Easing the Way
Born and raised in North Carolina during the Great Depression, Dan Johnson learned early in life the value of hard-earned money and frugal spending practices. As the son of a city bus driver and stay-at-home mother, he never dreamed he would be able to attend college, but his high school teachers urged him to find a way.
At age 8, Dan took a job delivering newspapers with his older brothers. By the time he was 14, he had his own route, rising before the sun, and bicycling 7 miles through the sleepy streets of Winston-Salem to deliver newspapers. When he finished high school, he had saved up $600, enough to fund his college dream, if only for a little while.
“I thought maybe I could go at least one year,” Dan said. “At the time, my brother Ralph was using the GI Bill to go to The University of North Carolina at Chapel Hill. He was staying in a two-bedroom veteran’s dormitory — a military barrack left over from WWII called ‘Victory Village’ — and he offered to let me live with him and his wife while I attended college.”
During his first year at Chapel Hill, Dan found a part-time job working at the school library. The money he earned covered his bills without touching any of his newspaper savings, giving Dan the confidence to enroll in his second year of college.
By working 20 hours a week during the semester and full time every summer, Dan inched his way, one step at a time, towards his diploma, finally graduating in 1959 with a bachelor’s degree in business administration, with a focus in accounting. But the difficult balance between the dual roles of student and worker continued to weigh on his mind.
“I’ve always thought, ‘Wouldn’t it be wonderful if kids didn’t have to work so hard to put themselves through school and could just enjoy the experience.’ Education changed my life and so I would love to be able to help other students have that same kind of experience — realize seemingly out-of-reach dreams, and be able to focus on their studies without the burden of debt.”
More than half a century later, Dan is taking action on that thought. He and his wife, Tina, support the USF School of Accountancy through Dan’s IRA funds, donating each year part of his required minimum distribution to the school and funding student scholarships for studies abroad.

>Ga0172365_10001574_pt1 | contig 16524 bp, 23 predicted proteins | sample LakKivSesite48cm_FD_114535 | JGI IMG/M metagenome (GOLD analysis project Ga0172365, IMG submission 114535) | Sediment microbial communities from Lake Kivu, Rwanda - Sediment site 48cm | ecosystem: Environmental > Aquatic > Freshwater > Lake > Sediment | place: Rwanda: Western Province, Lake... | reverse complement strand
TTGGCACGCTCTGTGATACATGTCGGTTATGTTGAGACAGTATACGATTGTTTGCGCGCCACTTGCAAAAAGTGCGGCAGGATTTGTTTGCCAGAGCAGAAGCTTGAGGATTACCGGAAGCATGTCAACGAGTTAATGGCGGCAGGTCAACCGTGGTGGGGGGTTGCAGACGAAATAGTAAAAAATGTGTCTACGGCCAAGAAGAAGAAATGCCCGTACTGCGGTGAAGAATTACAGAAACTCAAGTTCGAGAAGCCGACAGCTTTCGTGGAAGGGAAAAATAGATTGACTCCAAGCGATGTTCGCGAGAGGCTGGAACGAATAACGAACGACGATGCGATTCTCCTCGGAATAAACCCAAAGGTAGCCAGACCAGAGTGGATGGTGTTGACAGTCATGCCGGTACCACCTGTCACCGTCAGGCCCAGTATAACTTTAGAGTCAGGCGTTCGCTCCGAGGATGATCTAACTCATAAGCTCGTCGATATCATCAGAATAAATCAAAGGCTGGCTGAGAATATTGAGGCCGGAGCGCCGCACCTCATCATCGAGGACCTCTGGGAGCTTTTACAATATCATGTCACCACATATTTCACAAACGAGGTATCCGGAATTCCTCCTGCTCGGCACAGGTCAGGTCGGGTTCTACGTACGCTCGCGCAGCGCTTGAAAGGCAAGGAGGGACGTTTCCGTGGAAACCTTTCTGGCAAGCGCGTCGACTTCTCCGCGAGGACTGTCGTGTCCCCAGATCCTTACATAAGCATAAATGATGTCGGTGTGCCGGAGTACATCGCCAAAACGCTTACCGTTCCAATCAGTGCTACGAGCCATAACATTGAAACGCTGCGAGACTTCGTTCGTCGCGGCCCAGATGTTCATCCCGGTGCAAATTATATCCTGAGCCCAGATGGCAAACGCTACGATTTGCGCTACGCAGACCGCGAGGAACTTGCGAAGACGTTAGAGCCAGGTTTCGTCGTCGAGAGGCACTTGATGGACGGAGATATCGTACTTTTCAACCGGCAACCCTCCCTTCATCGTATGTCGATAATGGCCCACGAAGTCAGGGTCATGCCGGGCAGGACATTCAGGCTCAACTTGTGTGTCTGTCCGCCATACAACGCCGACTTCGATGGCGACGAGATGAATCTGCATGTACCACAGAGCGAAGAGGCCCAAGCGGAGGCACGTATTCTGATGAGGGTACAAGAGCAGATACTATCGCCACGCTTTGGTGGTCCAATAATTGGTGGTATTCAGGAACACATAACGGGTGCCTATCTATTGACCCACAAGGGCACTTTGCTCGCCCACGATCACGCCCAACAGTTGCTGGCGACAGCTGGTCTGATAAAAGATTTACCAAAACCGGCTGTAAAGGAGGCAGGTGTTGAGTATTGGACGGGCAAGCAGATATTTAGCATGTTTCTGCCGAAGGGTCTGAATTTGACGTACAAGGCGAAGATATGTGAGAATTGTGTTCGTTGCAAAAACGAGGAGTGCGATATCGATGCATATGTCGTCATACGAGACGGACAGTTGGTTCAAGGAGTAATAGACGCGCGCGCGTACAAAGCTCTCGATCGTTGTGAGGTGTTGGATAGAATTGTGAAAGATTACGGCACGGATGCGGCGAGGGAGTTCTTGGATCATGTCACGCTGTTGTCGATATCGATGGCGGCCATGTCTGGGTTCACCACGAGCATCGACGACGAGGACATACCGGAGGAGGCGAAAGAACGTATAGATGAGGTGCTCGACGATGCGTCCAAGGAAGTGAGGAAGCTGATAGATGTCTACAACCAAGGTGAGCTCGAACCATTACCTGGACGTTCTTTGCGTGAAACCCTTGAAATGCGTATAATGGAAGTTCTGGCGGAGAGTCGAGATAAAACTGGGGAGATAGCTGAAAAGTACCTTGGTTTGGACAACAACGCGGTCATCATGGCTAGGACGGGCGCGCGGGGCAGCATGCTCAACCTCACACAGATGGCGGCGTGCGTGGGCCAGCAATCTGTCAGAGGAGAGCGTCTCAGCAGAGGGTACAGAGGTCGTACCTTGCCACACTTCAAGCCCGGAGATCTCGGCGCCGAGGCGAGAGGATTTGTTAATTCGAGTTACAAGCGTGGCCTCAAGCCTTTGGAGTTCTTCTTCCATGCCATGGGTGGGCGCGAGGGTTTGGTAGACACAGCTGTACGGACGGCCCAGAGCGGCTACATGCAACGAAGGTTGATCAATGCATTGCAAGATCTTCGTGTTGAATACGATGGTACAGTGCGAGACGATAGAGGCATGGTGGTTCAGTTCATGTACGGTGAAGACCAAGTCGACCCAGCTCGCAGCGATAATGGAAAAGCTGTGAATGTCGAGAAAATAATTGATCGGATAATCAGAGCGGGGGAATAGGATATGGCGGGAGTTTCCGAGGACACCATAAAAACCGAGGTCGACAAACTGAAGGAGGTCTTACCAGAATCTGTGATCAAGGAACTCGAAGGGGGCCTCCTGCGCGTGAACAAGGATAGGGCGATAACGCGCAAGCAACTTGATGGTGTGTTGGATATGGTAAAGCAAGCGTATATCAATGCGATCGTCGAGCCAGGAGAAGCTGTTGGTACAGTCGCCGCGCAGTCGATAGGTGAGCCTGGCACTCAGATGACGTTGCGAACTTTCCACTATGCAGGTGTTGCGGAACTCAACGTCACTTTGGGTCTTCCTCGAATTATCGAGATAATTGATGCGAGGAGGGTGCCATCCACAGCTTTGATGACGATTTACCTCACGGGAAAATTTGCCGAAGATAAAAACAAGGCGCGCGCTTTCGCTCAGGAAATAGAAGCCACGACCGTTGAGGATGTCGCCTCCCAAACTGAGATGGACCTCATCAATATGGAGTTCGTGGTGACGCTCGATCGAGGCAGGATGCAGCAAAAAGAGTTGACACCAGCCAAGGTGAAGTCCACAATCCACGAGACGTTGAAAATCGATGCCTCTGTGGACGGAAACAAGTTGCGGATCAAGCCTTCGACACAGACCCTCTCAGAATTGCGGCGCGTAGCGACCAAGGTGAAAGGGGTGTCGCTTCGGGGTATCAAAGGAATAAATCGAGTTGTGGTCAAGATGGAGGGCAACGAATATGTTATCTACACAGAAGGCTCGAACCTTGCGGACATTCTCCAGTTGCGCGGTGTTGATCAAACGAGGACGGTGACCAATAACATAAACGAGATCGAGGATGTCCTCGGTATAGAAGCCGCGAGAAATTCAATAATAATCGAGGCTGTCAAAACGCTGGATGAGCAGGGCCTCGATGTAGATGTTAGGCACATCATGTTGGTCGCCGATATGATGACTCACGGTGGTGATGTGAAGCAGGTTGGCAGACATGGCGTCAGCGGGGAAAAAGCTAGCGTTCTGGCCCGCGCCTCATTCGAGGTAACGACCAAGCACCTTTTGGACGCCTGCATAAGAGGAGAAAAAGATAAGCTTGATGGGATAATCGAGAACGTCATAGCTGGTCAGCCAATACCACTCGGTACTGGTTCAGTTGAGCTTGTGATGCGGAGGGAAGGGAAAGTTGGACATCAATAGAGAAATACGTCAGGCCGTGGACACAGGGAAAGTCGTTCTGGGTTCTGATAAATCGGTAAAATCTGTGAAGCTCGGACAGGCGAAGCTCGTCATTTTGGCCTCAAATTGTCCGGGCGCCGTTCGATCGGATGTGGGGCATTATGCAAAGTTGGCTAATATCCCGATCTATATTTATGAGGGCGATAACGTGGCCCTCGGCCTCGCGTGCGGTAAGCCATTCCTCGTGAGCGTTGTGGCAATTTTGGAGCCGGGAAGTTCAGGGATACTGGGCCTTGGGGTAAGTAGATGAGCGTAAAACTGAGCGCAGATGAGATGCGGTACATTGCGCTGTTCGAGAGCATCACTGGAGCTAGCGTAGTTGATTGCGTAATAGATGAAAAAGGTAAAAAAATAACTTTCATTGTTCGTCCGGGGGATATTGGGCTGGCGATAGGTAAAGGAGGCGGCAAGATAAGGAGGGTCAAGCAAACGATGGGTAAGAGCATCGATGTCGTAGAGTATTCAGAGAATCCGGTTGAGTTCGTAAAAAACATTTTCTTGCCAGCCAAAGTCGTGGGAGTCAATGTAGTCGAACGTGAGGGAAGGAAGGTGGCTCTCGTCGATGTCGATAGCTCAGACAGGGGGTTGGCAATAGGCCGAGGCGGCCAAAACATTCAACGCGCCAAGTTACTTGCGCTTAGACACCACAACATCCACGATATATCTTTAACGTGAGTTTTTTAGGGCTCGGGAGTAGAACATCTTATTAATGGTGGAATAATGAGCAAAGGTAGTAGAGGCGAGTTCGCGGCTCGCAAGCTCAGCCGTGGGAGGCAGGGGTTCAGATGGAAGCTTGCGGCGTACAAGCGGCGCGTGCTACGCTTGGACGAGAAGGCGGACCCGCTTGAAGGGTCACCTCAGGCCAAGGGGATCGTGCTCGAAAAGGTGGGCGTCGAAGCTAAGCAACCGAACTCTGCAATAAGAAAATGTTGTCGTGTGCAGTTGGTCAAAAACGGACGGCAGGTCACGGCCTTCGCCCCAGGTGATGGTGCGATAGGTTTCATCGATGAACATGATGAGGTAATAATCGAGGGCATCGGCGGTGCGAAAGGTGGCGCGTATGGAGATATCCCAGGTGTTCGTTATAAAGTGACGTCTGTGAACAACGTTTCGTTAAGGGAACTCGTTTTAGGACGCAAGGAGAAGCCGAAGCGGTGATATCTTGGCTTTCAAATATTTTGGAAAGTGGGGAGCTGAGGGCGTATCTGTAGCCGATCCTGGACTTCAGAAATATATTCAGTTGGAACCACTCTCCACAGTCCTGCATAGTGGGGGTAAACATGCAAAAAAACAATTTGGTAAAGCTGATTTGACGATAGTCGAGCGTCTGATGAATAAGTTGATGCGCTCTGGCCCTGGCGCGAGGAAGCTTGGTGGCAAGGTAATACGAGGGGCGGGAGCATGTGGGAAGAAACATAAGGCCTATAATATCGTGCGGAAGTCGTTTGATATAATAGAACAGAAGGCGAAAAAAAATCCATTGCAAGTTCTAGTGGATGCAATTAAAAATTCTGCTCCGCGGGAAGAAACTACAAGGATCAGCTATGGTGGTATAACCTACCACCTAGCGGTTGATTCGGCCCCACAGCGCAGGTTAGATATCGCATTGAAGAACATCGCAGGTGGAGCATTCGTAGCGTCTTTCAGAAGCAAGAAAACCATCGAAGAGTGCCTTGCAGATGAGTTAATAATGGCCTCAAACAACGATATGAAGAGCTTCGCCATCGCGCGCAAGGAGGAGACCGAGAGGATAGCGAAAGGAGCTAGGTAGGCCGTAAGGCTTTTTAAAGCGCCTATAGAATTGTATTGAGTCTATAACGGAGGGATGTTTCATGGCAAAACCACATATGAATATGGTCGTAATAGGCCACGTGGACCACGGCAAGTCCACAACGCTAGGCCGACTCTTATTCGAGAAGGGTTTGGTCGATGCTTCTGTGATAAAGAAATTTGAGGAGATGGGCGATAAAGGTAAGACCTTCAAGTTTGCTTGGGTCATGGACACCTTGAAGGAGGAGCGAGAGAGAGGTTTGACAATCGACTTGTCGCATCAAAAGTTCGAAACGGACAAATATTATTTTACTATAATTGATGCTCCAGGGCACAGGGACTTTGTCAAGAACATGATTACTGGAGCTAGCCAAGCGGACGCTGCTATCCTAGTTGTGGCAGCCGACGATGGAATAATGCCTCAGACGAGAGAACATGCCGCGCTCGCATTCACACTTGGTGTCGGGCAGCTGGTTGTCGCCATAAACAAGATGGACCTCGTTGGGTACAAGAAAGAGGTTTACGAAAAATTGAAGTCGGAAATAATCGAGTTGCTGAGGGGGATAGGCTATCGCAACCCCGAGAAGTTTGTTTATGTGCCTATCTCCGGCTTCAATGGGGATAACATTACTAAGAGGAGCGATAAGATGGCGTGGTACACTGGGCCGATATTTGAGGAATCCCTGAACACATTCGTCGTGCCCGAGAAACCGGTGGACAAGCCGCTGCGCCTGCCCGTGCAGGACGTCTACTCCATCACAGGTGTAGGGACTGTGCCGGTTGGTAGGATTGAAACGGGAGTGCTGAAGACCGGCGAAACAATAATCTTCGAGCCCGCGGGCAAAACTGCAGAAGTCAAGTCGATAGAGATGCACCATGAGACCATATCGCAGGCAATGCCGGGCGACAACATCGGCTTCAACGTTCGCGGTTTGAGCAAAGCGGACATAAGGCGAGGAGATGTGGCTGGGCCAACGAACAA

“Dan’s retirement accounts are designated to charity, but it’s an advantage to be able to give the funds earlier and at the same time avoid paying tax on the required minimum distribution from the IRA accounts,” said Tina Johnson, advisor to the CEO at Publix Super Markets, and board member and treasurer of Publix Super Markets Charities. “You always like to see the impact of your donation. And the sooner you can make it, the sooner it can begin to make a difference.”
The Johnsons’ gift isn’t the only way the family stays connected to USF. Prior to retiring as vice president and controller of Florida Progress Corp. (now Duke Energy Progress), Dan served on the USF Accounting Advisory Council for 20 years and now holds emeritus status on the council. Tina graduated from the USF School of Accountancy in 1980, followed by Dan’s daughter Meredith in 1990. Tina is also a current member of the USF Foundation Board and the Accounting Advisory Council.
“USF has an outstanding School of Accountancy program,” said Dan. “When I was a practicing CPA and recruiting new talent, my experience was that the graduates of USF had a much better understanding of the fundamentals of accounting compared to most of their peers. The USF accounting student is generally a step above students from other Florida schools. I think that is what we’ve all come to expect from USF. This is one of the many reasons I enjoy being involved and contributing to USF.”